If the gods are listening


Japan is a place of contrasts. Everywhere you look you can see the old juxtaposed against the new. Japanese people are largely religion free. However, in every neighborhood, there are Buddhist temples and Shinto shrines where people can pray to the gods. Tonight, I walked past Yushima Tenman-gū, a Shinto shrine dedicated to Ame-no-Tajikarao-mikoto, the god of sports and physical power and Tenjin, the god of learning. Although it was night, several people stopped by to pray at the temple. There were businessmen in suits, a housewife, and some young people who looked to be around high school or college aged. All of them were there to ask the gods for favor. Either for learning, sports, or some physical power. At the university where I teach here in Tokyo, I was told that I had to take the Japanese proficiency exam this coming December. While I was at the shrine, I should have asked the god Tenjin to “help a brotha out”. Maybe I'll go again soon.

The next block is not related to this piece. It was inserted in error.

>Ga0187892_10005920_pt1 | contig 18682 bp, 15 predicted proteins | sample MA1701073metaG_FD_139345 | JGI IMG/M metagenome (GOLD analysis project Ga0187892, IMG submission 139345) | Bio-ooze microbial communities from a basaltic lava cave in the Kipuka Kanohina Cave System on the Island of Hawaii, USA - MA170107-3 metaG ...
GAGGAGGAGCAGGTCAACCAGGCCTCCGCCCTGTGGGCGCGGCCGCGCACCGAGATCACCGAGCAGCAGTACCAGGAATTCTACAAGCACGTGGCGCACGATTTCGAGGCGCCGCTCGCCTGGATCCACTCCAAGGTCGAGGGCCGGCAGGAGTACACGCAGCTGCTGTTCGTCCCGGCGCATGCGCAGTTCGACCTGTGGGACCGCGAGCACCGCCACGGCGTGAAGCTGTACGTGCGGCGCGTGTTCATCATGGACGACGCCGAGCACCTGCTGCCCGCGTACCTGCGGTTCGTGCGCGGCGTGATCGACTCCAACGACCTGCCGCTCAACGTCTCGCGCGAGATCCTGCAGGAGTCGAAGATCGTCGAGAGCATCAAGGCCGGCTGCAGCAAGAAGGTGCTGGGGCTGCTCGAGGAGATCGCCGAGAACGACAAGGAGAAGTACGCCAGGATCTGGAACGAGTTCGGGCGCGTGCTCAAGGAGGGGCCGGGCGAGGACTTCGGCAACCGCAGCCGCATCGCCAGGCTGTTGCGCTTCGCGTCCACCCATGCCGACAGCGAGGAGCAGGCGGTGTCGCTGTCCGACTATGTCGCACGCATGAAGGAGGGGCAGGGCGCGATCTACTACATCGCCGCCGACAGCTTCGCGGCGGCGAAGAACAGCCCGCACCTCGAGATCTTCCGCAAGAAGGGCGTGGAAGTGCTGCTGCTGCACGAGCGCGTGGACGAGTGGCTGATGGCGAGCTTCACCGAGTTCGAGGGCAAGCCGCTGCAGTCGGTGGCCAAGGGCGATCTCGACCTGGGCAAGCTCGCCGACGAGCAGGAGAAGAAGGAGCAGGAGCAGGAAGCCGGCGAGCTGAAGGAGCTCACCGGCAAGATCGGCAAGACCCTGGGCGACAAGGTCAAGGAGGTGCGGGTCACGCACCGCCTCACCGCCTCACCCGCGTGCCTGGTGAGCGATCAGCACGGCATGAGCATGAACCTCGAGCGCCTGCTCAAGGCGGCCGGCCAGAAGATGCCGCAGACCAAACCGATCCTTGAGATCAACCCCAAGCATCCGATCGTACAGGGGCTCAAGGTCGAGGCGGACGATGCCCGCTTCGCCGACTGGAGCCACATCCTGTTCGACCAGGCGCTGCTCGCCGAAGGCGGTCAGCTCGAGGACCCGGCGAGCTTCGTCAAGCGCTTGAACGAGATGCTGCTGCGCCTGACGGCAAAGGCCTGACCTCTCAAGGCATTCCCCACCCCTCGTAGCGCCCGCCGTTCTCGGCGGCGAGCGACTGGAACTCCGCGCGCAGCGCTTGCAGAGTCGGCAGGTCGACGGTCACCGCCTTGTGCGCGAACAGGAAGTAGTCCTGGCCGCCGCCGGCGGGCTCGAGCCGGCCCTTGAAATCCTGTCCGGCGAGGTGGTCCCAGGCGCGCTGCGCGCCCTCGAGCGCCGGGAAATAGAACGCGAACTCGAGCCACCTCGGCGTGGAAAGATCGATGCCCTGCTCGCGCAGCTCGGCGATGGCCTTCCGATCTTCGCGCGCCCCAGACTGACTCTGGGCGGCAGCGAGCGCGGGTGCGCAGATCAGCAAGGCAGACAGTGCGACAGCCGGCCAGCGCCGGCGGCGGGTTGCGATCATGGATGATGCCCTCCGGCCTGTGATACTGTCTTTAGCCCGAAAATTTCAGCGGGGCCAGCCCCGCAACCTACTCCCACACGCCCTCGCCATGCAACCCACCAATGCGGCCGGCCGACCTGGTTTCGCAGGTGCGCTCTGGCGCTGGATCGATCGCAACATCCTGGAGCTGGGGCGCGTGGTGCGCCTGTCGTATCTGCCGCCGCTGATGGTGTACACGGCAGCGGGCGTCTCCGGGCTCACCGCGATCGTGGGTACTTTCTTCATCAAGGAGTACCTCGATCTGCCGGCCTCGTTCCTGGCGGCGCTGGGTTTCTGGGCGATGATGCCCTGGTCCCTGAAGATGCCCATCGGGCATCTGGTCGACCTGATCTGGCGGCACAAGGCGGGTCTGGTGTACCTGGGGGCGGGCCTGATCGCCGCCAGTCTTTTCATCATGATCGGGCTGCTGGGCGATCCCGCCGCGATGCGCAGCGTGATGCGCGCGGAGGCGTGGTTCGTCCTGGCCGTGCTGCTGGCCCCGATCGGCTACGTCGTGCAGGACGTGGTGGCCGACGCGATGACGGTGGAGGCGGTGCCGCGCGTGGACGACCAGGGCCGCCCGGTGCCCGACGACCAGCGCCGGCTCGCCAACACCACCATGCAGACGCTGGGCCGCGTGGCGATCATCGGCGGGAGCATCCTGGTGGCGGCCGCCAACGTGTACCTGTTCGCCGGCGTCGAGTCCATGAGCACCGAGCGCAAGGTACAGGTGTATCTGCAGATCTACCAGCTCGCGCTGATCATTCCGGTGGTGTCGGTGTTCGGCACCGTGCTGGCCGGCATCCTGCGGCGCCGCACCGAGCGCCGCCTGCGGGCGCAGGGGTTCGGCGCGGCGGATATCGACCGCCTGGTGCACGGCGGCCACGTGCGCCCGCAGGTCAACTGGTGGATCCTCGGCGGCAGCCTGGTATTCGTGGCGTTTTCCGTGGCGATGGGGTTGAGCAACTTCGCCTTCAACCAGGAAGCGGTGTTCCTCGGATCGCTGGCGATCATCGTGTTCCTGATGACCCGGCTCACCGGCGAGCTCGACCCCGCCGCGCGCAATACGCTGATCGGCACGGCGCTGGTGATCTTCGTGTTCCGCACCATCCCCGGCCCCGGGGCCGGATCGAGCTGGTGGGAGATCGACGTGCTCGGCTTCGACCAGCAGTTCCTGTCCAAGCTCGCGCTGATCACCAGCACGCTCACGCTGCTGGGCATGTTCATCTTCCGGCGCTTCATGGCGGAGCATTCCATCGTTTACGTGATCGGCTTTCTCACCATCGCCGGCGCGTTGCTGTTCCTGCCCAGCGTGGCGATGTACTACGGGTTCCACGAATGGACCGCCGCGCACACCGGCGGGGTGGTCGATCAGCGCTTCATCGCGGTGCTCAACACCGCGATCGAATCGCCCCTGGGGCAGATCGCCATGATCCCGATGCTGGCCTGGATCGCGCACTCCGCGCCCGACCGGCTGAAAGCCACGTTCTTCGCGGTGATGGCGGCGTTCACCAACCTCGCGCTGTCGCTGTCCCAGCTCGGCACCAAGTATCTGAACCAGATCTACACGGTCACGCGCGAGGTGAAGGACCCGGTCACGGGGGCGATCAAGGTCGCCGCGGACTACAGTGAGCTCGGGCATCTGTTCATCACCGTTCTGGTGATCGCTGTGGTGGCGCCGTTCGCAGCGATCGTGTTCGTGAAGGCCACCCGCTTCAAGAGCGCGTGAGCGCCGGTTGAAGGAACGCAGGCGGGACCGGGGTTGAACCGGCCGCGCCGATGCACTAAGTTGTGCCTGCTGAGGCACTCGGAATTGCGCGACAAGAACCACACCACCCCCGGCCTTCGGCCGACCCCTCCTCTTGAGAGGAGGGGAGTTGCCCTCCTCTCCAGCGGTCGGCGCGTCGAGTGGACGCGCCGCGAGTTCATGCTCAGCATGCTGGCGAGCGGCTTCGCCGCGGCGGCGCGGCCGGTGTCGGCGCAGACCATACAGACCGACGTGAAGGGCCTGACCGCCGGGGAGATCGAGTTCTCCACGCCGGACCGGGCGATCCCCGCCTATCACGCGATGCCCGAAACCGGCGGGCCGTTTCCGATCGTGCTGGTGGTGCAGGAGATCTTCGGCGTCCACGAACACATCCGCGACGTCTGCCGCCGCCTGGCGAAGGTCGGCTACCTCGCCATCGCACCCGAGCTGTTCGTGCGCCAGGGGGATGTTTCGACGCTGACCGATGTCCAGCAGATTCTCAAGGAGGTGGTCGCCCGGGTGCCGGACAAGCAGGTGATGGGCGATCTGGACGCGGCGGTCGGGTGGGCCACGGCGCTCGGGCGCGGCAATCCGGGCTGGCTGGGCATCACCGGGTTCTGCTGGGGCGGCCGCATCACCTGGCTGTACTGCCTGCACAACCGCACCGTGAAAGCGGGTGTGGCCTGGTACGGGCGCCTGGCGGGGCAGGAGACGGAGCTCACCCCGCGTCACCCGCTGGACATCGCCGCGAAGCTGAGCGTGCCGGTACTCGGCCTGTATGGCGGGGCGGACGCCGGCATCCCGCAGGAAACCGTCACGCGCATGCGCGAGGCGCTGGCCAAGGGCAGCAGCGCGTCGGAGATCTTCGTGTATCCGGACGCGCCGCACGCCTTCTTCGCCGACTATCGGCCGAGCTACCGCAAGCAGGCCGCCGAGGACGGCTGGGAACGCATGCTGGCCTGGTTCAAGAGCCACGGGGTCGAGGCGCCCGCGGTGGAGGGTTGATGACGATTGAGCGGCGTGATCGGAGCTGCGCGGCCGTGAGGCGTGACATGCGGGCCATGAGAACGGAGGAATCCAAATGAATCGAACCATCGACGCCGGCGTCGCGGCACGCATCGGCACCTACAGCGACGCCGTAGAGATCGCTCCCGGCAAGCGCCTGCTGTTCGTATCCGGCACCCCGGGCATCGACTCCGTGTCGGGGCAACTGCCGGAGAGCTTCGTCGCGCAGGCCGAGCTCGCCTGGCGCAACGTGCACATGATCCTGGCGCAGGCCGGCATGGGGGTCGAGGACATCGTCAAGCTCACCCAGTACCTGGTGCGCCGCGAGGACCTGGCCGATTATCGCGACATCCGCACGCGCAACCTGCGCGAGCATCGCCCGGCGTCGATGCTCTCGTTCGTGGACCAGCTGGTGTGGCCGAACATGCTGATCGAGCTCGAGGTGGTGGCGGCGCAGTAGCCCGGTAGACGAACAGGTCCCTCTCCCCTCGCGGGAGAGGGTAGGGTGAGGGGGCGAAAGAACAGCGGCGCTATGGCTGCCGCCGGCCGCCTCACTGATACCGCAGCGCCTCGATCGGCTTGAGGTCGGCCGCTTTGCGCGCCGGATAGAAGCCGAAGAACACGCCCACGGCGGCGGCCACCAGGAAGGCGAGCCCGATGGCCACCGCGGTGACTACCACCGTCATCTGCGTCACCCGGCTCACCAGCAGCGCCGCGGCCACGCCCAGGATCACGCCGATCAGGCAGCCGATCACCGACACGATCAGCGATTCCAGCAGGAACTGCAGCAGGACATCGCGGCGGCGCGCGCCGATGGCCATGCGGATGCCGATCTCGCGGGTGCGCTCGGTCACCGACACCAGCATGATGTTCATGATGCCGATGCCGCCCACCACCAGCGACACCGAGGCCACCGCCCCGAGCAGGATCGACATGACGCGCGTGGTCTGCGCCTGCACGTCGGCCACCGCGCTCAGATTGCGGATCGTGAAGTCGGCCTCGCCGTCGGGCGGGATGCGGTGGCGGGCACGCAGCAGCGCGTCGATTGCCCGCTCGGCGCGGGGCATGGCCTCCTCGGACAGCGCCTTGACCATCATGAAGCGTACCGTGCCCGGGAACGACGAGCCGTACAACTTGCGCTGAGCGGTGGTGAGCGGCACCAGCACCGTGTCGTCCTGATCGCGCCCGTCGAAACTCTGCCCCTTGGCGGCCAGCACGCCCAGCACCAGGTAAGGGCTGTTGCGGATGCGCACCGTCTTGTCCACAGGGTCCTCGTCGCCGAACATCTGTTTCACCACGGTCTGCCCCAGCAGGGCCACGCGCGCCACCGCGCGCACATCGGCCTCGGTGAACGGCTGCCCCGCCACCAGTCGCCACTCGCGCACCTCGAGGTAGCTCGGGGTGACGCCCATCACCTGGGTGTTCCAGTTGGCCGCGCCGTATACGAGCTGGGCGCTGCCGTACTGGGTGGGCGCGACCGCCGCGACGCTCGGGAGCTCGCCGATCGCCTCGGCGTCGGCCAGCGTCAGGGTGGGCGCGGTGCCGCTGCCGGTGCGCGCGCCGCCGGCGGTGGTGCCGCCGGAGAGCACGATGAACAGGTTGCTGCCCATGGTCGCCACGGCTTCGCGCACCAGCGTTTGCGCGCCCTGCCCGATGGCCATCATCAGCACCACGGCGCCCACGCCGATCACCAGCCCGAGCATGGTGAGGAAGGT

Although I don't have any religion, I do believe in Pascal's wager. The story goes that Pascal's belief in God was based on the laws of logic. If he chose to believe in God and the stories of the Bible were true, then he would be saved. If he chose to believe in God and the stories of the Bible were false, then nothing would have been lost except the effort it took to believe in God. On the other hand, if he rejected the notion of God, and the stories of the Bible were true, his soul would be condemned to hell for eternity. Given that logic, Pascal chose to believe in God. To put it in simpler terms, if you pray to the gods and nothing happens all you will have done is lost air. However, if the gods really are listening you will have everything to gain. I wonder if there's a shrine that houses the God of winning the lottery. I'd sure like to pay that guy visit.




Featured Posts
Recent Posts
Archive
Search By Tags
Follow Us
  • Facebook Basic Square
  • Twitter Basic Square
  • Google+ Basic Square

© 2020 All photographic images, text and audio recordings that appear on this site are the sole property of Marcellus Nealy and his collaborators.  Unauthorized use is strictly prohibited.